We have just received boxes of our latest title, Days Full of Caves & Tigers, by Fabio Pusterla, translated by Simon Knight.
It is a selection drawn from six collections which span Pusterla's poetic career from 1985 to 2011. As such it's diverse and wide ranging... To send it off into the world, I spoke to translator Simon Knight on his part in its creation.
SH: From your preface it sounds like you and Fabio Pusterla worked together on the English translations, how did this process work?
SK: Yes, I met Fabio several times over the years the anthology was in preparation and he was always willing to answer my questions by e-mail. He is a translator himself (French to Italian) and so was well aware of the problems involved. He gave me detailed explanations of what he had in mind when writing a particular poem and this was very useful in the case of his more hermetic compositions. Though modest about his own grasp of English, he was also able to spot errors of understanding in the drafts I asked him to read. At the same time, he did not try to impose his views. It has been a close and very satisfying relationship.
SH: You also say you're almost addicted to the task of translating. What is it about it that is so compelling?
SK: Translation is an exercise I first enjoyed as a schoolboy, though it did not occur to me until much later that it might be a way of earning a living! It involves understanding and extracting as much meaning as possible from the original text and conveying as much of that meaning as possible in the best available form of words in English. In so doing, I am enabling communication between people who would not otherwise be able to understand each other. Achieving this is a great challenge, involving intelligence and sensitivity, whether I am translating poetry or a corporate powerpoint presentation.
SH: I'm interested in your differentiation in Fabio's work as being 'Alpine' rather than 'Swiss'. Can you expand on this?
SK: I'm not sure I should have made this comment! Fabio hates being labelled. Ticino, Italian-speaking Switzerland, south of the Alps, does not have a strong cultural identity of its own. It is, of course, a Swiss canton, but the ticinesi do not feel much affinity with their German-speaking compatriots and tend to look towards Lombardy. Fabio is, in this sense, not particularly 'Swiss'. However, going back a couple of generations, the people of this region wrested their living from the Alpine valleys, often living in poverty, often having to emigrate. I think this is true of many Alpine populations and, in Fabio's work, I detect something of this struggle with a harsh environment, a certain austerity and even stoicism. However, I would not wish to exaggerate this. As a poet, Fabio is very much a citizen of the world.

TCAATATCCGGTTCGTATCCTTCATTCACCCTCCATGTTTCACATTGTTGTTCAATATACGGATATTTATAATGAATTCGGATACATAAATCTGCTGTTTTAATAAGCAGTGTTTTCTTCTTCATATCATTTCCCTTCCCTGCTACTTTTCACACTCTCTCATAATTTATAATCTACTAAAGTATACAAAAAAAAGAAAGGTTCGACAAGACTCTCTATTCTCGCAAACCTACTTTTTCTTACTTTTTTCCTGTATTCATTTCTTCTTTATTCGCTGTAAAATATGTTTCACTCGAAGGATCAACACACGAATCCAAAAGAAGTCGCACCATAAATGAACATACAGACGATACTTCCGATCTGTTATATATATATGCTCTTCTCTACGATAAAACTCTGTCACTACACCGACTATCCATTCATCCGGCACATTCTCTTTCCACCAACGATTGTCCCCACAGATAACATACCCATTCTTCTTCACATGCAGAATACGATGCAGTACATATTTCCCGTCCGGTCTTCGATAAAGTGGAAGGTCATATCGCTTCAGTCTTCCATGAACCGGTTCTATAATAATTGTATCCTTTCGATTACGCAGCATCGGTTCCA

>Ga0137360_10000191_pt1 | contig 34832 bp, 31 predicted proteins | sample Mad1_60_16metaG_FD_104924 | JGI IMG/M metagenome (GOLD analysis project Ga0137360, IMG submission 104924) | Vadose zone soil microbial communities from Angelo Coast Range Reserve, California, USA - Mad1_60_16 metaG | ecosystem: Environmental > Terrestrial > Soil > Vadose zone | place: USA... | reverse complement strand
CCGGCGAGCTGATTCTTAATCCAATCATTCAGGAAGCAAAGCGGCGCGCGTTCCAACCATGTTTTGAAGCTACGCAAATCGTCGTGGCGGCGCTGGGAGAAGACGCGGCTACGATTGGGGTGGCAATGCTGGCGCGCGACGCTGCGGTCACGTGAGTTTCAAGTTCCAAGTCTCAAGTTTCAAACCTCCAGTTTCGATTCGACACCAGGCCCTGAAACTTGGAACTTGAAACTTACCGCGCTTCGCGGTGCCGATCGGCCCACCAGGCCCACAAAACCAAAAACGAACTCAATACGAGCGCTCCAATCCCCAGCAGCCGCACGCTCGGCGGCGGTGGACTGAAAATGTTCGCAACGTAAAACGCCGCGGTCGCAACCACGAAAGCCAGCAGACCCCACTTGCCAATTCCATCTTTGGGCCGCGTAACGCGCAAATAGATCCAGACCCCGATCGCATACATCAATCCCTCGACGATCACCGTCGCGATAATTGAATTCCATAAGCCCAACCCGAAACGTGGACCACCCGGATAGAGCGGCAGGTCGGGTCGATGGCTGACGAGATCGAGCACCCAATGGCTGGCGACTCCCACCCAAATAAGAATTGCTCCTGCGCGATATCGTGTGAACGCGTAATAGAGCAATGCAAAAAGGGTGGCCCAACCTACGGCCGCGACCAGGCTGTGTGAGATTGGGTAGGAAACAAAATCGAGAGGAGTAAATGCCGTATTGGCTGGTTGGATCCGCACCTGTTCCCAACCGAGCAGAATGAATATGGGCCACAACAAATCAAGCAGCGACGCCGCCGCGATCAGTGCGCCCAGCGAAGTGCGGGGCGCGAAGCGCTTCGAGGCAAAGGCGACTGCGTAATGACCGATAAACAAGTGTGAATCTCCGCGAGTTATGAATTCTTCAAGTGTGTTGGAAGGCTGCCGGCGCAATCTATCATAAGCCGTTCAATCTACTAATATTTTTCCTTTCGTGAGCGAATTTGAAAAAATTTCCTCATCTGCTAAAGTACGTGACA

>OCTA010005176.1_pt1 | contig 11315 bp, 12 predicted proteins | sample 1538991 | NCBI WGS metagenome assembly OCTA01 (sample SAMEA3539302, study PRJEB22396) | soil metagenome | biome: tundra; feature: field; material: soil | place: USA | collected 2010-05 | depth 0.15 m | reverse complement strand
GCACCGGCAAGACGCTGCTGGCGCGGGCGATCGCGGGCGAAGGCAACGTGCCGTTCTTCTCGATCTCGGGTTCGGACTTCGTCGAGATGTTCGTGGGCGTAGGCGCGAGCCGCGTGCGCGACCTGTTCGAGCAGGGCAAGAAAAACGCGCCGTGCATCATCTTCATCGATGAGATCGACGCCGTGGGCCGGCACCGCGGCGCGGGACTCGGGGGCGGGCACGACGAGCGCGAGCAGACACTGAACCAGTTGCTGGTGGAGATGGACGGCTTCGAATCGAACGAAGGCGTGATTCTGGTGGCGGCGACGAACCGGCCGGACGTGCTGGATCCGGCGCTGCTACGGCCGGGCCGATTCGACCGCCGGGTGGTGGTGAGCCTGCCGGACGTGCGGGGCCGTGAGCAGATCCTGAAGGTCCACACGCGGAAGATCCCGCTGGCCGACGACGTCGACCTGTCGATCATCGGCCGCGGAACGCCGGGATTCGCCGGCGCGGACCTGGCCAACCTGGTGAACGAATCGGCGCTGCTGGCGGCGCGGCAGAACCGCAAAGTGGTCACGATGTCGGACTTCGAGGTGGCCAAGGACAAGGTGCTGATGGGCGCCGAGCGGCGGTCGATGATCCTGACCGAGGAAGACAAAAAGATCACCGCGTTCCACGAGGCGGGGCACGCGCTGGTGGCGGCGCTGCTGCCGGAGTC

SH: Alan Brownjohn, in his foreword to the book, talks of the added value of the bi-lingual texts for the adventuresome reader. As translator, how do you think they serve the reader?
SK: I think I have already answered this question about the role of the translator, in the case of readers who are unable to read the foreign language. For those who do know the foreign language, at least to some extent, comparing the 'same' text in two different languages is a fascinating exercise. For instance, I am able to read the Bible in English, French, Italian, German and Malagasy. This adds an extra dimension and often makes you aware of things you had not spotted or given due weight to in your own language.
SH: What, do you consider, is the trickiest element of translating poetry in comparison to non-literary translation?
SK: Conveying meaning, layers of meaning in the case of poetry, is only part of the challenge. Conveying the poet's 'voice' is more difficult. Translating poetry is also a creative act into which you put something of yourself. All in all, it is a complex form of alchemy which does not bear too close analysis! Maybe that is why it has taken me ten years to read, mark and inwardly digest Fabio's poems and 'cook up' my English version of Days Full of Caves and Tigers.